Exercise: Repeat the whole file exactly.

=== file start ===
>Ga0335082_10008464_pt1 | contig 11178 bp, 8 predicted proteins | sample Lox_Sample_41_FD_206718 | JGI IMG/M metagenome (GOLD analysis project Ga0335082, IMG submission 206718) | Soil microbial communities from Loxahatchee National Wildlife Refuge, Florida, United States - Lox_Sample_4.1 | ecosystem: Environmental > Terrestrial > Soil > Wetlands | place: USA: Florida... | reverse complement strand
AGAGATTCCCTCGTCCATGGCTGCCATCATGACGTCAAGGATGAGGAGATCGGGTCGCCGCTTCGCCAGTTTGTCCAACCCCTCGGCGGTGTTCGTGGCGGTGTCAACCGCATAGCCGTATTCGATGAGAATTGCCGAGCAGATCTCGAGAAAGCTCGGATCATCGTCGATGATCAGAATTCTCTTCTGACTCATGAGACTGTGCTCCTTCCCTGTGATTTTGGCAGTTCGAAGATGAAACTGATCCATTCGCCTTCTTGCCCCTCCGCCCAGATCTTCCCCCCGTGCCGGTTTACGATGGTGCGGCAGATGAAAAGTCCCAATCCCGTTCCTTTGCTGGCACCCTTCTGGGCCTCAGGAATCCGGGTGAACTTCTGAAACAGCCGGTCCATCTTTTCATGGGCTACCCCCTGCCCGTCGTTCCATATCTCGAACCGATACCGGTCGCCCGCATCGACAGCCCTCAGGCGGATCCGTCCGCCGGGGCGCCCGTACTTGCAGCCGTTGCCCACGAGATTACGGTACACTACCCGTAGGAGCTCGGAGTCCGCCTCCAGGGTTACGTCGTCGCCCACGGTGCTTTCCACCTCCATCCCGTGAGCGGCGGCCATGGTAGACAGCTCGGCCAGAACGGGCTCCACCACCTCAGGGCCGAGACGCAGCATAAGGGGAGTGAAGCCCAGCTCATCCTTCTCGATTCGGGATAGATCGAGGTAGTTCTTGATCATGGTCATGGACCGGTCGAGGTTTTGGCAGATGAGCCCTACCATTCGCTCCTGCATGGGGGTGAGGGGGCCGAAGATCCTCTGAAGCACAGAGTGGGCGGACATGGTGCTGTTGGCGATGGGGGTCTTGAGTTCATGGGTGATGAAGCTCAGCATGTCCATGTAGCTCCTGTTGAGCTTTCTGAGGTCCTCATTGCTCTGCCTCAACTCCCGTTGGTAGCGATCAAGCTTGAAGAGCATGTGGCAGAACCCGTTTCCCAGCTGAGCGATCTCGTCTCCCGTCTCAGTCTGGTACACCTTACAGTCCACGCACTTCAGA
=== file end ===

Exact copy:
>Ga0335082_10008464_pt1 | contig 11178 bp, 8 predicted proteins | sample Lox_Sample_41_FD_206718 | JGI IMG/M metagenome (GOLD analysis project Ga0335082, IMG submission 206718) | Soil microbial communities from Loxahatchee National Wildlife Refuge, Florida, United States - Lox_Sample_4.1 | ecosystem: Environmental > Terrestrial > Soil > Wetlands | place: USA: Florida... | reverse complement strand
AGAGATTCCCTCGTCCATGGCTGCCATCATGACGTCAAGGATGAGGAGATCGGGTCGCCGCTTCGCCAGTTTGTCCAACCCCTCGGCGGTGTTCGTGGCGGTGTCAACCGCATAGCCGTATTCGATGAGAATTGCCGAGCAGATCTCGAGAAAGCTCGGATCATCGTCGATGATCAGAATTCTCTTCTGACTCATGAGACTGTGCTCCTTCCCTGTGATTTTGGCAGTTCGAAGATGAAACTGATCCATTCGCCTTCTTGCCCCTCCGCCCAGATCTTCCCCCCGTGCCGGTTTACGATGGTGCGGCAGATGAAAAGTCCCAATCCCGTTCCTTTGCTGGCACCCTTCTGGGCCTCAGGAATCCGGGTGAACTTCTGAAACAGCCGGTCCATCTTTTCATGGGCTACCCCCTGCCCGTCGTTCCATATCTCGAACCGATACCGGTCGCCCGCATCGACAGCCCTCAGGCGGATCCGTCCGCCGGGGCGCCCGTACTTGCAGCCGTTGCCCACGAGATTACGGTACACTACCCGTAGGAGCTCGGAGTCCGCCTCCAGGGTTACGTCGTCGCCCACGGTGCTTTCCACCTCCATCCCGTGAGCGGCGGCCATGGTAGACAGCTCGGCCAGAACGGGCTCCACCACCTCAGGGCCGAGACGCAGCATAAGGGGAGTGAAGCCCAGCTCATCCTTCTCGATTCGGGATAGATCGAGGTAGTTCTTGATCATGGTCATGGACCGGTCGAGGTTTTGGCAGATGAGCCCTACCATTCGCTCCTGCATGGGGGTGAGGGGGCCGAAGATCCTCTGAAGCACAGAGTGGGCGGACATGGTGCTGTTGGCGATGGGGGTCTTGAGTTCATGGGTGATGAAGCTCAGCATGTCCATGTAGCTCCTGTTGAGCTTTCTGAGGTCCTCATTGCTCTGCCTCAACTCCCGTTGGTAGCGATCAAGCTTGAAGAGCATGTGGCAGAACCCGTTTCCCAGCTGAGCGATCTCGTCTCCCGTCTCAGTCTGGTACACCTTACAGTCCACGCACTTCAGA